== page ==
I’m attending my first-ever ASAE Technology Conference, with association technology professionals from all over the country (and maybe beyond). Day 1 of 2 is behind me, and I walked away from it with some interesting observations and great insights — most of them regarding mobile devices and information delivery.
I’m not going to try to wrap a lot of wisdom around this information because I’m running on fumes right now. But here are some of the best tidbits I scribbled in my notebook (yes, pen and paper at a tech conference; really).
Luke Wroblewski, author of “Mobile First,” brought his message of designing first and foremost for mobile to the opening General Session. Why mobile first? Partly because mobile usage is growing so fast, but largely — and this is the part I love — because mobile design forces you to focus on the most important elements of your website. If you have to design for a screen that measures only 320×480 pixels, you’re forced to cut out a whole lot of extraneous junk that clutters up larger web pages. If you start there, you’ll know what’s really important, and it’s a lot easier to produce an elegant, simple, usable web design even for a larger screen size.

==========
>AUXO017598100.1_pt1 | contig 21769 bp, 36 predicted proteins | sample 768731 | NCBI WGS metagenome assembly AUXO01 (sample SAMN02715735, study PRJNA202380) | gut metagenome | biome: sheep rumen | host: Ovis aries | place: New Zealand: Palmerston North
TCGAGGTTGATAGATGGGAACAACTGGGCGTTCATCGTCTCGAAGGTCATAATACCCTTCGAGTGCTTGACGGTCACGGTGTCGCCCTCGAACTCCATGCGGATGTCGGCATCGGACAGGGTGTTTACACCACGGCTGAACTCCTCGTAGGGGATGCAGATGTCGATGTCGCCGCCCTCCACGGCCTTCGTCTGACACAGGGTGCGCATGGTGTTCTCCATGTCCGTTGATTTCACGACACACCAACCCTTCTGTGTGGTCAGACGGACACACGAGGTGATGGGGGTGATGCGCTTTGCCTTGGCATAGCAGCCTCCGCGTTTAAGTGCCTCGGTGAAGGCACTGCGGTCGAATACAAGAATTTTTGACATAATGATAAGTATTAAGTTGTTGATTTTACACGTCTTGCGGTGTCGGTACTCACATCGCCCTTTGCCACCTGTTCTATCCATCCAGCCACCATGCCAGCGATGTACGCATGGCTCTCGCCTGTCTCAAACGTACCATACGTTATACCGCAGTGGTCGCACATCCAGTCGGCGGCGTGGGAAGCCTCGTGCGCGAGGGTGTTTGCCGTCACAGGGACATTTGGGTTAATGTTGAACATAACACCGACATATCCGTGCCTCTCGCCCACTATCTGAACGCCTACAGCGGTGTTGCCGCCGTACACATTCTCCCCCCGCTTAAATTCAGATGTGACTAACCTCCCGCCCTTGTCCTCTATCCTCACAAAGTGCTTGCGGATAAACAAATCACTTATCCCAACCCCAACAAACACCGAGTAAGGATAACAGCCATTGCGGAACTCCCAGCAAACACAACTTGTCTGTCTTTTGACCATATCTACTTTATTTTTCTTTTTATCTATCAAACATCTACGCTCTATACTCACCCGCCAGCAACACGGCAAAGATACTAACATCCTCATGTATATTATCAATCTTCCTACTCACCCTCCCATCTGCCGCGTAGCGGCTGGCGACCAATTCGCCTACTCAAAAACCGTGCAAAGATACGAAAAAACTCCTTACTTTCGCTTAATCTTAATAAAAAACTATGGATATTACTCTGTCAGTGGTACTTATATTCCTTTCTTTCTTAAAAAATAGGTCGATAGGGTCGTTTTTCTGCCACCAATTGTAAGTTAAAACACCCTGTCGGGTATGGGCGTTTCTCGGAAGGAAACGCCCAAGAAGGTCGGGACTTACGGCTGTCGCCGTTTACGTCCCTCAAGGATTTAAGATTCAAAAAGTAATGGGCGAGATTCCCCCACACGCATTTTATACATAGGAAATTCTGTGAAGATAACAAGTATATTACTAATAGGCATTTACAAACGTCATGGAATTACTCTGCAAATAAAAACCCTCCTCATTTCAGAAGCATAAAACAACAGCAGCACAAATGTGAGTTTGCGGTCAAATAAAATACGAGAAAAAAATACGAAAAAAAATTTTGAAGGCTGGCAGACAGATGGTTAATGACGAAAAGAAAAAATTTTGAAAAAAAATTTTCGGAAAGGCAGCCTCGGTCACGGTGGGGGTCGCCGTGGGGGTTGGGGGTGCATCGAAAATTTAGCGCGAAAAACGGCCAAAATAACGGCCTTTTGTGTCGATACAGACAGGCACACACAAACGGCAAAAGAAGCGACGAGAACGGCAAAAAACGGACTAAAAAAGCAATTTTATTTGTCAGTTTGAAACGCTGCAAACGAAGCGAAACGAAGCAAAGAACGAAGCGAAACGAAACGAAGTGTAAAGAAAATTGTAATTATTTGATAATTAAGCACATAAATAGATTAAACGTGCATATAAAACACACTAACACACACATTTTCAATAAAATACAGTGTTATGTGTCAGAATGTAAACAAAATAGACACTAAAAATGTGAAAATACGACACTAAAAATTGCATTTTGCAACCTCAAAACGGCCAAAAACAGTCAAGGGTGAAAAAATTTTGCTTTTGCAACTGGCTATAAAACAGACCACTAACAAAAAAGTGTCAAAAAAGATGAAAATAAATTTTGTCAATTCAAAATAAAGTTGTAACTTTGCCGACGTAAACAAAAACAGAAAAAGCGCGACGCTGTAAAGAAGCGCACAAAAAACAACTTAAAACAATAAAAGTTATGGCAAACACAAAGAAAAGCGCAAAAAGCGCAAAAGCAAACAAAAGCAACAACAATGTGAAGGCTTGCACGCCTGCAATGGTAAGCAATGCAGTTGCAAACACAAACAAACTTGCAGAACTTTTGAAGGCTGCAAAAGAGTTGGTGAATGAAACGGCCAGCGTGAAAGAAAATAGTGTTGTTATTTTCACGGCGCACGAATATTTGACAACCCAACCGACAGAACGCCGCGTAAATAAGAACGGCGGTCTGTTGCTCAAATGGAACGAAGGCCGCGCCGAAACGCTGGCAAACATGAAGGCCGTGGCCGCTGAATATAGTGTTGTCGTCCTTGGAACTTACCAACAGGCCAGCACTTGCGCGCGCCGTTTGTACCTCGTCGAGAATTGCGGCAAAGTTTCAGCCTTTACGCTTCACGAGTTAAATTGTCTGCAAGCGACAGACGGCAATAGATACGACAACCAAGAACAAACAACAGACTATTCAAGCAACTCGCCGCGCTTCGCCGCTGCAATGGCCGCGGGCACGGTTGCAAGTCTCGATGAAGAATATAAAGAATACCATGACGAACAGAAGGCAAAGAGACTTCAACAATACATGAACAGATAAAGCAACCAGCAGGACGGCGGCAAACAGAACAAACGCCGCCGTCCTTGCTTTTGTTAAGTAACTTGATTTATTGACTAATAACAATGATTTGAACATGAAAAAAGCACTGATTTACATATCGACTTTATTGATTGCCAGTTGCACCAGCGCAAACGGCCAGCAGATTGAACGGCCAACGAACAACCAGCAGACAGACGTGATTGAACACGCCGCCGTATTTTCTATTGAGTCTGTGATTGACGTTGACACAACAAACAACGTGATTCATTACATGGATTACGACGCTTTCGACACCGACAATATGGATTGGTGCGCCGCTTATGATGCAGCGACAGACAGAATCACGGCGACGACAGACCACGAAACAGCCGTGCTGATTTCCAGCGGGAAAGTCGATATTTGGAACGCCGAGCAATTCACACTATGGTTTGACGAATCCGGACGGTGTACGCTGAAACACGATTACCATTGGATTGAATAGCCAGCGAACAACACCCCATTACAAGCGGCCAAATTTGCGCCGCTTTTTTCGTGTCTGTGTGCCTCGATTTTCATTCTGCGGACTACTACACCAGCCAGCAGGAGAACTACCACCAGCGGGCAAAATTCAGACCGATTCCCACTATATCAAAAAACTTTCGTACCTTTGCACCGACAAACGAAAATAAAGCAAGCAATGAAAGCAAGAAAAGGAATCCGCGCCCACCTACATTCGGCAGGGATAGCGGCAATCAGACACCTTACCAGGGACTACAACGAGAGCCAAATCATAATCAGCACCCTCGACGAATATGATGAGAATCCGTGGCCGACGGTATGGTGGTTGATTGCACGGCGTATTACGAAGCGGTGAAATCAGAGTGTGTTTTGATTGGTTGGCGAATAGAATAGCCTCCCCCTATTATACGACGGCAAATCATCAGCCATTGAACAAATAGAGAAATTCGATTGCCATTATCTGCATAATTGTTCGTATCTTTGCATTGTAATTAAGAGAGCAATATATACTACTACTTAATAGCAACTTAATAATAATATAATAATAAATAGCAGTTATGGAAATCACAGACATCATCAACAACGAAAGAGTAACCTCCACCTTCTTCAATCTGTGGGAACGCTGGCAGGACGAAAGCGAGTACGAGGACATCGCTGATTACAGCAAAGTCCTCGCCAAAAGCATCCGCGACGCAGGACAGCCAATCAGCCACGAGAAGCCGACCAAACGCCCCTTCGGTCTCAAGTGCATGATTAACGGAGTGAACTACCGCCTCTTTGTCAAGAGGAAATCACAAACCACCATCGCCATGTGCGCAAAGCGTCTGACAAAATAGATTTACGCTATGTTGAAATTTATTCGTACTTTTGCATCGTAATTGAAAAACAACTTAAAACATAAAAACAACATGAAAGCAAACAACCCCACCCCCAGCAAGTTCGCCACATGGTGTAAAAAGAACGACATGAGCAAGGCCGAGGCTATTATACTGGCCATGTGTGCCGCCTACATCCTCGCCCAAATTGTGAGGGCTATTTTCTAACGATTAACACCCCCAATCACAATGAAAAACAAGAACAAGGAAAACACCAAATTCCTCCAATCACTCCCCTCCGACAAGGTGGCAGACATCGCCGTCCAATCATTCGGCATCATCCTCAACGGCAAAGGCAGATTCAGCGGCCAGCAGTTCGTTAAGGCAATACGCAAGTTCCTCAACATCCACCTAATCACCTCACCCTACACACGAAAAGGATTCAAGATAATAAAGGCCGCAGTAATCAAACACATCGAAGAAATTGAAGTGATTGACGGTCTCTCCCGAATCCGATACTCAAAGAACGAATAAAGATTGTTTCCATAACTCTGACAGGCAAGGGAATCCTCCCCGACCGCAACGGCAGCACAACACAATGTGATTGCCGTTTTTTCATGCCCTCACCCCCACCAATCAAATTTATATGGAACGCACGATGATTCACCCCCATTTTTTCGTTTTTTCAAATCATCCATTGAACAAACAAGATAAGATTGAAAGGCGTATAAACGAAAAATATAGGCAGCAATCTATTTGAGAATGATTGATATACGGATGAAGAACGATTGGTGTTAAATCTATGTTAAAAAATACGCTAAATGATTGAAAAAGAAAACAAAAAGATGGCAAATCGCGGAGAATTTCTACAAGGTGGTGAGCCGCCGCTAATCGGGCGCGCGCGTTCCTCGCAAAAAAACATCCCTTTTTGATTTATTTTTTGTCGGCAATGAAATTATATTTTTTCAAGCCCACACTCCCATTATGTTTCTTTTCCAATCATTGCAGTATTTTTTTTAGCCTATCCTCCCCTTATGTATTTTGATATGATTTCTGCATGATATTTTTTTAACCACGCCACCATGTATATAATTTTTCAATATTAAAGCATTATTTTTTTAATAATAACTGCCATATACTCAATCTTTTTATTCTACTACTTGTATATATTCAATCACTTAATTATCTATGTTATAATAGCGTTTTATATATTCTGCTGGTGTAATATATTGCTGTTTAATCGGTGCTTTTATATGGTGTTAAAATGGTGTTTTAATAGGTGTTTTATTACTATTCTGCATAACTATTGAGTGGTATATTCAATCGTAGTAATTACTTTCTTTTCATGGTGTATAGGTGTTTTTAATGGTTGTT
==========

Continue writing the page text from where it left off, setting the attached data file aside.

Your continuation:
Other gems from Luke:
- It’s becoming cheaper to include wifi capability in a new product than to leave it out.
- Mobile Design Tip: Since mobile users tend to do a lot of multitasking, “Design for users who use only 1 thumb and 1 eyeball.”
- Don’t forget to consider a smartphone’s landscape orientation capability (i.e., its ability to know when it is being tilted) when thinking of ways to improve the user experience. You can even let a user change the phone’s orientation — tilt it on its side — rather than tapping/clicking to get more information.
Interested in using QR codes? Here are a couple of great tips from Kelly Flowers of Growthvine:
- If you’re creating QR codes, use a URL shortener for the landing page URL. The longer your landing page URL, the more detailed/dense/complex your QR code has to be, and therefore the larger it will need to be displayed to be understandable. (Shoutout to Kelly Flowers of Growthvine for this suggestion.)
- If your organization has a social community, consider placing QR codes on attendee badges (back or front) that will link the reader directly to that attendee’s profile page in the member community.
One of my favorite presentations was a 5-minute gem by Reggie Henry, head of technology for ASAE. Reggie loves his iPad and wants tech people to start thinking differently about mobile access/delivery/experience:
- The iPad “is the first real personal computer we’ve ever had because people really do use it for personal reasons.” (I just love this insight. A nice twist that brings back the meaning of the word “personal” in a way we haven’t thought of with PCs for a long time.)
- “We have new tools … tools like you’ve never had before. But to make use of them, we really have to change our mindset.”
Those are just a few of my take-aways today. I didn’t actually focus on mobile all day long; I attended other sessions as well. But these mobile insights really captured me.